A review of arterial travel time technology in the United States.
This report discussed current and emerging technologies used to detect travel times and improve traffic management on arterial roadways. Several deployments were discussed with benefits cited for a case study in Chandler Arizona where Bluetooth readers were used to detect travel times and provide real-time travel time information using dynamic message signs (DMS) on freeways between Chandler and adjacent cities of Phoenix and Tempe.
The Bluetooth detection system was designed to read Media Access Control (MAC) addresses from in-vehicle devices that make this information visible. The data collected were randomized for privacy and then time stamped to enable downstream detectors to estimate travel times. Average travel time estimates were then posted on DMS boards.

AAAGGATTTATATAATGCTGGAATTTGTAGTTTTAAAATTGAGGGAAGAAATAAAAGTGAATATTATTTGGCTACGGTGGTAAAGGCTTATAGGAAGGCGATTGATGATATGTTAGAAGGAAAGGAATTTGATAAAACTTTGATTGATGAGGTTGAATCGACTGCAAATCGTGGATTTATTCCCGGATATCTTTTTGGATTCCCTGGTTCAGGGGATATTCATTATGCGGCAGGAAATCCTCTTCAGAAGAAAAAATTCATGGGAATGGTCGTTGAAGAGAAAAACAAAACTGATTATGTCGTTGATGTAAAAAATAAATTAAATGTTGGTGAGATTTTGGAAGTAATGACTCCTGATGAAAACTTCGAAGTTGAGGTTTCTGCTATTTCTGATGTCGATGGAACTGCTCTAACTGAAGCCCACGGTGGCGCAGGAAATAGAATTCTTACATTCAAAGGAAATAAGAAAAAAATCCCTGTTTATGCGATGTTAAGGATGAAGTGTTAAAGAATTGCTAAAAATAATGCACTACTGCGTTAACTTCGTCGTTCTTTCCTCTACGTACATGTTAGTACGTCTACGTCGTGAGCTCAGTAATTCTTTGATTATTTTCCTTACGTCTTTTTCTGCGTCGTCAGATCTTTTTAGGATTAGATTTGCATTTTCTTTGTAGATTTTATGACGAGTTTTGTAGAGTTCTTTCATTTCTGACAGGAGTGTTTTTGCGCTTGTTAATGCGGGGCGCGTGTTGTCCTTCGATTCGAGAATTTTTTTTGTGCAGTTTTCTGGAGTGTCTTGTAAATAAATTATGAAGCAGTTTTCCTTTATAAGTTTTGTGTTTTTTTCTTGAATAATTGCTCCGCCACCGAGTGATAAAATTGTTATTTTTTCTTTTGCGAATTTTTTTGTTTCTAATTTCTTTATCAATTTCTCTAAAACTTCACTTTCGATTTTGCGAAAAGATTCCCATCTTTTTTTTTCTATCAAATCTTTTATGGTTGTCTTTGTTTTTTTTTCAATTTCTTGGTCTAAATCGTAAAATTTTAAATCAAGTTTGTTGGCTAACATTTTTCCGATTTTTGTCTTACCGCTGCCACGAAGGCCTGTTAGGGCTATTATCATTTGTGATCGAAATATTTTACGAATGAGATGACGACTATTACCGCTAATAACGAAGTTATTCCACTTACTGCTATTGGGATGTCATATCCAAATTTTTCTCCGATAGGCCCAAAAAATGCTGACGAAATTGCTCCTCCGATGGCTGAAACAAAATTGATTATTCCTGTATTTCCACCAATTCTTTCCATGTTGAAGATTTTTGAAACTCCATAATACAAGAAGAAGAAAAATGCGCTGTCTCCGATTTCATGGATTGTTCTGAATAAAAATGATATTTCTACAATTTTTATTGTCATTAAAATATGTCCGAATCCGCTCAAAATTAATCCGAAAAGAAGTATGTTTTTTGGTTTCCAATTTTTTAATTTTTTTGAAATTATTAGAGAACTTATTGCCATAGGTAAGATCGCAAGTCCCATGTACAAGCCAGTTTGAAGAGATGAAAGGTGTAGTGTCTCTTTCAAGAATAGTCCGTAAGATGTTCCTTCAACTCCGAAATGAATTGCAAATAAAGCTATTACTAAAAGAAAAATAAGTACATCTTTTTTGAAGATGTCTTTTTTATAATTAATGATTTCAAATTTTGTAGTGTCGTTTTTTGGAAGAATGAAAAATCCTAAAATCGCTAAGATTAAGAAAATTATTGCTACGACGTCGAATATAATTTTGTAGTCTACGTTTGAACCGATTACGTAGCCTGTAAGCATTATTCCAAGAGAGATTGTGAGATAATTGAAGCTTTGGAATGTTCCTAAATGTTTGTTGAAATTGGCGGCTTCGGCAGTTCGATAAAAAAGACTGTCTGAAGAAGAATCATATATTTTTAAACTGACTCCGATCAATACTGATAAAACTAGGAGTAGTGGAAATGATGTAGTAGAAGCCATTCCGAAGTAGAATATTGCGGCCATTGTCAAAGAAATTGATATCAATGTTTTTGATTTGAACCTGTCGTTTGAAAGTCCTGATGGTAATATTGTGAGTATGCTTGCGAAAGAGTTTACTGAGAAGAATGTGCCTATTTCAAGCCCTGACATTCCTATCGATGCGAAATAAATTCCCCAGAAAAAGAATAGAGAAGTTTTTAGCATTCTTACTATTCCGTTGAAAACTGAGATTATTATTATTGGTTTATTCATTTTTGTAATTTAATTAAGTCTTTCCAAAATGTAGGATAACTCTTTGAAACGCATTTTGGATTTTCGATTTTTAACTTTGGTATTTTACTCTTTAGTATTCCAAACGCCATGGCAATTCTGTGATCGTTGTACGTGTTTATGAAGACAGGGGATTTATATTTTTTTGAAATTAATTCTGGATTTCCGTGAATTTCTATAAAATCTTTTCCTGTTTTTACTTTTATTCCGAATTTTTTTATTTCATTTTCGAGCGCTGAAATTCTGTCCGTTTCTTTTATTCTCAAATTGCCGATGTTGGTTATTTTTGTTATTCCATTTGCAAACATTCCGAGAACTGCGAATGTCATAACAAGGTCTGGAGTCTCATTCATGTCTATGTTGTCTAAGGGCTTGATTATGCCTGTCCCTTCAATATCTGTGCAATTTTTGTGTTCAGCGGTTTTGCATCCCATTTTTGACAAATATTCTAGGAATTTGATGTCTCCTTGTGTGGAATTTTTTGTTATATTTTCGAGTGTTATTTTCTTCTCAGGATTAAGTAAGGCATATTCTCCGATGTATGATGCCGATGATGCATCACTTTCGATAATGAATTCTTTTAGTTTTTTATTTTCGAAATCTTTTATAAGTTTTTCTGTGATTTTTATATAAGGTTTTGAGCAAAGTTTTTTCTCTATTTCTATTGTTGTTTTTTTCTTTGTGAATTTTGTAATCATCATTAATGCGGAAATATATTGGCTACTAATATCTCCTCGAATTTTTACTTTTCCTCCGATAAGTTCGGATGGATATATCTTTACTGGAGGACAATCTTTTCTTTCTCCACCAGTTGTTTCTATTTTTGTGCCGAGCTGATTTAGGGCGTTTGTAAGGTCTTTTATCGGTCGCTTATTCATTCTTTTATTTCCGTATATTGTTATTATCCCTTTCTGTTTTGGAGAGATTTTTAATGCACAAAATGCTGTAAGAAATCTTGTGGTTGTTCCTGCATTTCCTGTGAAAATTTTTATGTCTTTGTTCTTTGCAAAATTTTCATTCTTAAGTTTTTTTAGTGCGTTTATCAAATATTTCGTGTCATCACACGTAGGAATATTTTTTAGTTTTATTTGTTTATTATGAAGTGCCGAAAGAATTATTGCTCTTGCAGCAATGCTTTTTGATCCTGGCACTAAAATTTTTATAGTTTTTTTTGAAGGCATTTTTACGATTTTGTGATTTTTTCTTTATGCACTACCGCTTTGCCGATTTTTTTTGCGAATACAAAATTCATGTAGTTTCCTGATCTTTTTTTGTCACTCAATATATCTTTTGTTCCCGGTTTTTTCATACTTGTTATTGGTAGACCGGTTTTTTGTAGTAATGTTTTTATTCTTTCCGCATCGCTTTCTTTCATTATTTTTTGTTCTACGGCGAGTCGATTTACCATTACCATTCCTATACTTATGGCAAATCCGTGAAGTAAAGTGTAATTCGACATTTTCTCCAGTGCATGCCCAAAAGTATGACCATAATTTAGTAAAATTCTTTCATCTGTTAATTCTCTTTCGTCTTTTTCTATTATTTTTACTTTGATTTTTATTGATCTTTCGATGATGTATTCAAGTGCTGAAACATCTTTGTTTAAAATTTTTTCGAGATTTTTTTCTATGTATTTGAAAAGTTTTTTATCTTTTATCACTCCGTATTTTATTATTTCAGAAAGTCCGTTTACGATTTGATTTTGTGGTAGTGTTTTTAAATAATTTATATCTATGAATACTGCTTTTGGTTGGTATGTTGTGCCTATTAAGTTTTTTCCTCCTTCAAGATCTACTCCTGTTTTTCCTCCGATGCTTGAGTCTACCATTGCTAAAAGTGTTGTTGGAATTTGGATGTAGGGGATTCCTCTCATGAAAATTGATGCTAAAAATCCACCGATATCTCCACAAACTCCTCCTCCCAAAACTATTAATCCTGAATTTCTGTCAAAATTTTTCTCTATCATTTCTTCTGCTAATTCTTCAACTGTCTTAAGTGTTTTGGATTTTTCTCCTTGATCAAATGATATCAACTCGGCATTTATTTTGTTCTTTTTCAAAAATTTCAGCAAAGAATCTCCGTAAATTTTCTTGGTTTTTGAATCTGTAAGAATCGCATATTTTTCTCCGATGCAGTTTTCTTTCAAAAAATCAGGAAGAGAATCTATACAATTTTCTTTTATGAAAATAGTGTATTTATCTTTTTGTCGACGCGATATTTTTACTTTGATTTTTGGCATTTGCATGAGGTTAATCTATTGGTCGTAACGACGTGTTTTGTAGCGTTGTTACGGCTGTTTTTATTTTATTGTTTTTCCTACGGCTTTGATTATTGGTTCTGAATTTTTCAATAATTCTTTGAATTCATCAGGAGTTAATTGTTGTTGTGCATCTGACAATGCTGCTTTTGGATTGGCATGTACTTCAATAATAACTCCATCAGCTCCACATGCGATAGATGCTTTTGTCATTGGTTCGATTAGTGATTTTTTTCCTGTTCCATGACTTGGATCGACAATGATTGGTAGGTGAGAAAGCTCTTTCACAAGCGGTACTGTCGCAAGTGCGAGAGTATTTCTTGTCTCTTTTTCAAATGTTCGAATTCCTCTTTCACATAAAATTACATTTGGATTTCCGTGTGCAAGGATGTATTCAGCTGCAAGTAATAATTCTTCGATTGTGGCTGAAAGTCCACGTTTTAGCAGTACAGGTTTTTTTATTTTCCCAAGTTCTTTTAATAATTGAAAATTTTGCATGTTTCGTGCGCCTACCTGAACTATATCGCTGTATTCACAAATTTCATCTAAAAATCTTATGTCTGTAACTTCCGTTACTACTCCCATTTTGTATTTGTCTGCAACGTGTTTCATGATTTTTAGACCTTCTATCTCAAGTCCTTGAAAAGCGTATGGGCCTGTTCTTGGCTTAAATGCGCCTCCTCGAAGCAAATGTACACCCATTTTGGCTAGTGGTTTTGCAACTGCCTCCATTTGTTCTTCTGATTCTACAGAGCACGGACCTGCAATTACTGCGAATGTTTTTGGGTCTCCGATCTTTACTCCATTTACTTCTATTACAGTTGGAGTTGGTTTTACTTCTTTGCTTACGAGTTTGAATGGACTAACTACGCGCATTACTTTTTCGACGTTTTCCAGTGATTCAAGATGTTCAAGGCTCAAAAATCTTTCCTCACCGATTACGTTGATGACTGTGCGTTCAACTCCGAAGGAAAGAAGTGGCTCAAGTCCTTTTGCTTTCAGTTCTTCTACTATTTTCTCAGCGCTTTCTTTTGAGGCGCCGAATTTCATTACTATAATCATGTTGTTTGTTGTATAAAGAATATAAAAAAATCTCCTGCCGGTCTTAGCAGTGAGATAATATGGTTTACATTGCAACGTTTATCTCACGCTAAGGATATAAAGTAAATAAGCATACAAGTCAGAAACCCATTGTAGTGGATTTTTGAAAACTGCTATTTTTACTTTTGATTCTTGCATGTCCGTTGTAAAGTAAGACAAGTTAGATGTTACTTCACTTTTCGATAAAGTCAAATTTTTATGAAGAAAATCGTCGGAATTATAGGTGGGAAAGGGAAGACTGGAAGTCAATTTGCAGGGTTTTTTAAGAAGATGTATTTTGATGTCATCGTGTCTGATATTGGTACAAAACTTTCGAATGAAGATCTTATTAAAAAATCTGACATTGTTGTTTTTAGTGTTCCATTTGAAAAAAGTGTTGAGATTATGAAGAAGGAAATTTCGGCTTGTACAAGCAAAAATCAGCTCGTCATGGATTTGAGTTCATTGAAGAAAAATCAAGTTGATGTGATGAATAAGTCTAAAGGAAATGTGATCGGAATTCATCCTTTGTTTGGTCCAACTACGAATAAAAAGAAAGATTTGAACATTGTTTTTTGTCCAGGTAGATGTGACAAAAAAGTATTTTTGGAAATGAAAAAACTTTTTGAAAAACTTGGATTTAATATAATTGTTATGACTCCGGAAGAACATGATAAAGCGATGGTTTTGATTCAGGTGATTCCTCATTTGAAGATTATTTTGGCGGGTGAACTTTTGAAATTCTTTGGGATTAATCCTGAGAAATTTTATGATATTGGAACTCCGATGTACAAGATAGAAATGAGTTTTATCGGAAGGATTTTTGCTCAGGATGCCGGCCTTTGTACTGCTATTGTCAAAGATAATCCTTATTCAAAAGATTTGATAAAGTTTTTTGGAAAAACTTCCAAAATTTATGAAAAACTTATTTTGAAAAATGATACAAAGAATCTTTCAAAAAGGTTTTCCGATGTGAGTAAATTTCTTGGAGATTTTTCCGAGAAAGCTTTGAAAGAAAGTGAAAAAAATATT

The system was developed and deployed within three months. Operations began in June 2011.
Overall, researchers indicated that Bluetooth travel time detection was an inexpensive way to add value to an existing DMS system. Seven (7) Bluetooth detectors were purchased for approximately $50,000 and integrated into the DMS system for approximately $40,000. The system purchased (BluFAX) had no recurring costs other than as needed equipment maintenance.
Researchers noted that prices vary depending on location and the type of installation. For example, installation in an existing traffic signal cabinet would be cheaper than a stand-alone system in a rural area requiring solar power. Overall, system costs for Bluetooth detection ranged from $1,000 to $8,000 per location when purchased from a vendor. In Chandler, testing indicated that detectors should be placed 0.5 to 1.0 mile apart to achieve the 5 to 10 percent match rate needed to estimate travel times.
Travel Time on Arterials and Rural Highways: State-of-the-Practice Synthesis on Arterial Data Collection Technology
Bluetooth travel time detection system: $90,000.